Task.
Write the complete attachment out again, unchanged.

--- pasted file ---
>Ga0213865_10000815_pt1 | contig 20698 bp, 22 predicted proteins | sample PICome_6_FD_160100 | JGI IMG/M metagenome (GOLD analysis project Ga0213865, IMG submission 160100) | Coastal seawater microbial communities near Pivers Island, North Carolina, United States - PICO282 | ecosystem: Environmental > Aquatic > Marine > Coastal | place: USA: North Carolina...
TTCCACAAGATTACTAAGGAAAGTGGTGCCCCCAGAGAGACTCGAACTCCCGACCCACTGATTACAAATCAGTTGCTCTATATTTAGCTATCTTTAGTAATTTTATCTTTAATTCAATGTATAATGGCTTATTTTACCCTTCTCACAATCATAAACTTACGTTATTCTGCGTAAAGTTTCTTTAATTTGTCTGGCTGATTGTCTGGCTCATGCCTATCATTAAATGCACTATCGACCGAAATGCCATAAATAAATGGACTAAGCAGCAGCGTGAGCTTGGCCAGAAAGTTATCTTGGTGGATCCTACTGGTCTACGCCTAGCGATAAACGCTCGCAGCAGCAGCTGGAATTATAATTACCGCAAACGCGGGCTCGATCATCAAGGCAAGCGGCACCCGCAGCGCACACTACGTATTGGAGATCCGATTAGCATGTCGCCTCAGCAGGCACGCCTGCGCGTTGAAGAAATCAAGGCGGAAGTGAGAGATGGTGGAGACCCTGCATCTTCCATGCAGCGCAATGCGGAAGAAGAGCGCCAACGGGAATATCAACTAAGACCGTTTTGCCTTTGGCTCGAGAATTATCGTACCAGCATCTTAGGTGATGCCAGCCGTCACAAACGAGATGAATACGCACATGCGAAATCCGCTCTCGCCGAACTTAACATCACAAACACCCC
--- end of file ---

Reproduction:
>Ga0213865_10000815_pt1 | contig 20698 bp, 22 predicted proteins | sample PICome_6_FD_160100 | JGI IMG/M metagenome (GOLD analysis project Ga0213865, IMG submission 160100) | Coastal seawater microbial communities near Pivers Island, North Carolina, United States - PICO282 | ecosystem: Environmental > Aquatic > Marine > Coastal | place: USA: North Carolina...
TTCCACAAGATTACTAAGGAAAGTGGTGCCCCCAGAGAGACTCGAACTCCCGACCCACTGATTACAAATCAGTTGCTCTATATTTAGCTATCTTTAGTAATTTTATCTTTAATTCAATGTATAATGGCTTATTTTACCCTTCTCACAATCATAAACTTACGTTATTCTGCGTAAAGTTTCTTTAATTTGTCTGGCTGATTGTCTGGCTCATGCCTATCATTAAATGCACTATCGACCGAAATGCCATAAATAAATGGACTAAGCAGCAGCGTGAGCTTGGCCAGAAAGTTATCTTGGTGGATCCTACTGGTCTACGCCTAGCGATAAACGCTCGCAGCAGCAGCTGGAATTATAATTACCGCAAACGCGGGCTCGATCATCAAGGCAAGCGGCACCCGCAGCGCACACTACGTATTGGAGATCCGATTAGCATGTCGCCTCAGCAGGCACGCCTGCGCGTTGAAGAAATCAAGGCGGAAGTGAGAGATGGTGGAGACCCTGCATCTTCCATGCAGCGCAATGCGGAAGAAGAGCGCCAACGGGAATATCAACTAAGACCGTTTTGCCTTTGGCTCGAGAATTATCGTACCAGCATCTTAGGTGATGCCAGCCGTCACAAACGAGATGAATACGCACATGCGAAATCCGCTCTCGCCGAACTTAACATCACAAACACCCC